Quality control of herbal supplements should utilize a synergetic approach targeting both DNA and bioactive components, especially for standardized extracts with degraded DNA. The NGS workflow developed in this study enables reliable detection of plant and fungal DNA and can be utilized by manufacturers for quality assurance of raw plant materials, contamination control during the production process, and the final product. Interpretation of results should involve an interdisciplinary approach taking into account the processes involved in production of herbal supplements, as well as biocomplexity of plant-plant and plant-fungal biological interactions.


Natural Health Products (NHP’s) are naturally-derived compounds used in naturopathic, homeopathic and traditional (e.g., Chinese) medicines [1]. Also known as nutraceuticals, they encompass a broad range of categories, from vitamins, minerals, and supplements to probiotics and herbal remedies. The latter are usually defined as products of plant origin, claimed to possess healing, rejuvenation properties or other positive health effects. The global annual market for herbal remedies, estimated at $83 billion [2], is becoming increasingly lucrative, while remaining less regulated, compared to pharmaceutical products.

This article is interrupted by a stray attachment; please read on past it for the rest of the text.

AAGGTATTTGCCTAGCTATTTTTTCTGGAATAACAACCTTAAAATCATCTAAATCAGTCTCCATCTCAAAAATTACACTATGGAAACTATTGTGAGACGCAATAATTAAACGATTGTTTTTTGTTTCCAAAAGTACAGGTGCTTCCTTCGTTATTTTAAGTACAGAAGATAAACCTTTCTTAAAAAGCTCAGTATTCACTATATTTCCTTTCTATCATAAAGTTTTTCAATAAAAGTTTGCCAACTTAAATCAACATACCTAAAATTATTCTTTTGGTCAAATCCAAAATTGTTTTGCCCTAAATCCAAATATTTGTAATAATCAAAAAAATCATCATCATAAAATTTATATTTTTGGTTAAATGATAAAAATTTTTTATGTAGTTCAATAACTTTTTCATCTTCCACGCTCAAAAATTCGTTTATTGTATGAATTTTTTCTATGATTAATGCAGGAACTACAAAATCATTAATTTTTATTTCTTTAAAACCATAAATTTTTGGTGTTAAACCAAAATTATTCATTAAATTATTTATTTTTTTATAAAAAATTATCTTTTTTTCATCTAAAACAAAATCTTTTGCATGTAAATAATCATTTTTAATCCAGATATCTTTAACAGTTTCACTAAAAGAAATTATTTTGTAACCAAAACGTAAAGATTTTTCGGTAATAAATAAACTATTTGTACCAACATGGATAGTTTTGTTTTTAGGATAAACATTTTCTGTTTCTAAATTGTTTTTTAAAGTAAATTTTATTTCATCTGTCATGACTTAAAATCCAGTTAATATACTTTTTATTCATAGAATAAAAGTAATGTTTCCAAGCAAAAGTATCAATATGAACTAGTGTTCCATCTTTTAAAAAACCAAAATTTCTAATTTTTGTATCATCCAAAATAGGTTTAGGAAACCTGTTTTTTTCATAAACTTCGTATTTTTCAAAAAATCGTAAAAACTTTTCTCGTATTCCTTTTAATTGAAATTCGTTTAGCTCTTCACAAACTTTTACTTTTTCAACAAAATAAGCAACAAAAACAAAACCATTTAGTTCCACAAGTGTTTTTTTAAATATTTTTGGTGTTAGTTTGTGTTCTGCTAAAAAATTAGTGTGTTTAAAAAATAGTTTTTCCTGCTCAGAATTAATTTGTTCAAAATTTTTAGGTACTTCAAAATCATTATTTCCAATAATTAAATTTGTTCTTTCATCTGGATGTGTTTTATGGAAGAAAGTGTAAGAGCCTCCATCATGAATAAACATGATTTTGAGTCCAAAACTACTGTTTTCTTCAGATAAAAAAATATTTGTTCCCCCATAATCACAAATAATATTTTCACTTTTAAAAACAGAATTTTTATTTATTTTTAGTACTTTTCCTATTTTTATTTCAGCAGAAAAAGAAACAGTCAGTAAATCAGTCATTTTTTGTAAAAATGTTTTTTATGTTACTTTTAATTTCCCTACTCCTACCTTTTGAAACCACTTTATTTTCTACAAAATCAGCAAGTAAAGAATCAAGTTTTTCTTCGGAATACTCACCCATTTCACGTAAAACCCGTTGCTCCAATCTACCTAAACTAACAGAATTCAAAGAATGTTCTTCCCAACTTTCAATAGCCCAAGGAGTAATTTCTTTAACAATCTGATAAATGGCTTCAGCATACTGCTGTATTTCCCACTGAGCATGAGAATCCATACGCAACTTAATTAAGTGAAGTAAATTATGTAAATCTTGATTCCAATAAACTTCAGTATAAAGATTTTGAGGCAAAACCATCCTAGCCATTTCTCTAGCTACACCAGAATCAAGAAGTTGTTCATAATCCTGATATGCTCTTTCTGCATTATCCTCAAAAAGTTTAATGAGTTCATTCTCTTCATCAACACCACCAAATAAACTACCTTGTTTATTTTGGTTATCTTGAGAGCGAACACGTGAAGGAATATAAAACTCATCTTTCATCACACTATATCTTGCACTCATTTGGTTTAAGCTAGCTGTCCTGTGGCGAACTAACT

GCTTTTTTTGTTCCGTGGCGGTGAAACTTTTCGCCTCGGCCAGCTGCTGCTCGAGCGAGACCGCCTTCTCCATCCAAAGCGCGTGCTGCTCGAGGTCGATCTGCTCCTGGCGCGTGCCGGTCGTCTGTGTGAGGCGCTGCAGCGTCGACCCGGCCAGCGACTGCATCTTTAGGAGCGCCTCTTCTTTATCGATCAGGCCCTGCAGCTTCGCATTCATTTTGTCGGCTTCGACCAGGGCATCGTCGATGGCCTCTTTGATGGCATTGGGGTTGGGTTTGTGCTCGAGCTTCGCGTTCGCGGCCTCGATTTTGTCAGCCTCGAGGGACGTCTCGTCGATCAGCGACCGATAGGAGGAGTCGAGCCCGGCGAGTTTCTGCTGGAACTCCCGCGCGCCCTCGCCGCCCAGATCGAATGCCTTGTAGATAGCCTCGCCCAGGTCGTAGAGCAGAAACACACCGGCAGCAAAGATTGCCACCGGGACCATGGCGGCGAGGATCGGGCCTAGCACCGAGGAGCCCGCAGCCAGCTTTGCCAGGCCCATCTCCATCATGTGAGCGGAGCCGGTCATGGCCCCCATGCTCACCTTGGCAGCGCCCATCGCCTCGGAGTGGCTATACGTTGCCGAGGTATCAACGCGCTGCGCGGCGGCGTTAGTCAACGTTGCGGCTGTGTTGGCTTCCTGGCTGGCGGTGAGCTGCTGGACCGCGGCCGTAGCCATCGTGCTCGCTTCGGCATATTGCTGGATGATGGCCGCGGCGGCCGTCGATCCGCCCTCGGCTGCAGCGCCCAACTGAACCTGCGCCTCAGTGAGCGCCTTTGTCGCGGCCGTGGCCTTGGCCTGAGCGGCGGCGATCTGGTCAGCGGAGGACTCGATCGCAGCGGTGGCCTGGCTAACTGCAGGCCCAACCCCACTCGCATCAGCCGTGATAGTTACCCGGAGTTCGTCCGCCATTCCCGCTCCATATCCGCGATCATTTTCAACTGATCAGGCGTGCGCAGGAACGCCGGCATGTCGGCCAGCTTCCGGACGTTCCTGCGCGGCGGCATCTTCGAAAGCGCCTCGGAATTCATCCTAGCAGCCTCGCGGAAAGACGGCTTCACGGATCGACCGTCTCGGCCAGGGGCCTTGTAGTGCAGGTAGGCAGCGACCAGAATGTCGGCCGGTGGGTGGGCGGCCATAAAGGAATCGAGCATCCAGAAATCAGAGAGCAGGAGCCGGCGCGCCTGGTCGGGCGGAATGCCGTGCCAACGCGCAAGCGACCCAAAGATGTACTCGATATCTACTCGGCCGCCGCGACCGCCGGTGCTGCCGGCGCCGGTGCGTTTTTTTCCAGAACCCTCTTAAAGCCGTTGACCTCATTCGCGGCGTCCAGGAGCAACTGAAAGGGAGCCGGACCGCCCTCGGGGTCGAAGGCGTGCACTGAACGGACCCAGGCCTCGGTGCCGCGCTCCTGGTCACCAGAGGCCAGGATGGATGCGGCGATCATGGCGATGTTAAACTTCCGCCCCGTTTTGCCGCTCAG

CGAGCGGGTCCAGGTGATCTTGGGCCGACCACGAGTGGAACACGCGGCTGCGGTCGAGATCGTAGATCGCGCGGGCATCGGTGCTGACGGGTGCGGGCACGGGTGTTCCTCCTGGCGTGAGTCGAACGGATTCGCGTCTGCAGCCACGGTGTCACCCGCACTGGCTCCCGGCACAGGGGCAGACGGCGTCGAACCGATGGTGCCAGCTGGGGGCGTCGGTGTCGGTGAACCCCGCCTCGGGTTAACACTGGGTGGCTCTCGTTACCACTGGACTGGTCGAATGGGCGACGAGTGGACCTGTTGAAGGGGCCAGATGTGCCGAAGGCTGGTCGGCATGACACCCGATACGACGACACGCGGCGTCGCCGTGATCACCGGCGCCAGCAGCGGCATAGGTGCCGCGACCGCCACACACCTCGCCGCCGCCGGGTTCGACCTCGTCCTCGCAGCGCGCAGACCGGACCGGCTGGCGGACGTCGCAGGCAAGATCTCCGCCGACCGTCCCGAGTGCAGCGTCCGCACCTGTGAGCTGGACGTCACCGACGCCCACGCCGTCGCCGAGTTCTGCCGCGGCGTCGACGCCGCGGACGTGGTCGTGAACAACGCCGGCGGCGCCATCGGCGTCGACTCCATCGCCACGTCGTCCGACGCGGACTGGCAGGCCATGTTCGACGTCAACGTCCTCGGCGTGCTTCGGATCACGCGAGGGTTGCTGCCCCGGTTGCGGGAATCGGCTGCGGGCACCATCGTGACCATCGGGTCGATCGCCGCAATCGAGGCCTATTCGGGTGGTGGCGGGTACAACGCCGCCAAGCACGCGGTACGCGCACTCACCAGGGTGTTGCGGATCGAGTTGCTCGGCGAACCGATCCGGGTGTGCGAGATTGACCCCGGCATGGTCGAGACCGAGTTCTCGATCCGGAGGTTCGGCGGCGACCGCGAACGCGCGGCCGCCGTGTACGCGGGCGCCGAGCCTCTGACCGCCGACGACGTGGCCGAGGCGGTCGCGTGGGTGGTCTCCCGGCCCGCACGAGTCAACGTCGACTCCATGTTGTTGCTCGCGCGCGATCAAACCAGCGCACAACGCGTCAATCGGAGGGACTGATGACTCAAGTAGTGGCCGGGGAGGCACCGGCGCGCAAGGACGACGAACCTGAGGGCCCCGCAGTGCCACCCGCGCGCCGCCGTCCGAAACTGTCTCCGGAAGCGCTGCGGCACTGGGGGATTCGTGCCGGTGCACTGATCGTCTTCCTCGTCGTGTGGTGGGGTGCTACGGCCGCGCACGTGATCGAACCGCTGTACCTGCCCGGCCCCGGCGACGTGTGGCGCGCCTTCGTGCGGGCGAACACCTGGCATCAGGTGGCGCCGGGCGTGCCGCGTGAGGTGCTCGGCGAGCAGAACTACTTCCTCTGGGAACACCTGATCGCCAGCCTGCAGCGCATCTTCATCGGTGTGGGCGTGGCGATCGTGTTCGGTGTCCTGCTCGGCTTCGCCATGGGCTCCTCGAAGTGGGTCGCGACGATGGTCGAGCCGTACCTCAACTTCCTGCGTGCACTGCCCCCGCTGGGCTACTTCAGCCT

Regulations concerning the composition of herbal remedies and allowable claims about their medicinal properties vary among countries [3]. Established industry standards for quality control are usually designed to detect harmful contaminants (e.g., arsenic) and to authenticate the presence of known biologically active (medicinal) components in the final product. Analyses are done using High Performance Liquid Chromatography (HPLC) [4,5], which, despite its wide acceptance, has a number of limitations. Firstly, it requires chemical references which are often expensive or unavailable for many biologically active components [6]. Secondly, HPLC test results are sensitive to variations in the manufacturing process (e.g., production methods), type of plant tissue used and even the geographic origin of plants [4,7,8]. Finally, standardization of chromatographic fingerprints used as diagnostic reference is inherently difficult; and there are no universally accepted industry standards [4]. The most concerning shortcoming of HPLC is its inability to detect adulteration of products, resulting in overlooked cases of substitution that have adversely impacted consumer health [9]. Adulteration often involves substitution of the source plant with another species which is cheaper but may possess similar biochemical properties. As a result, attention has been drawn to the need for improving herbal supplement authentication by introducing biological diagnostic methods, in addition to standard chemical testing [10,11].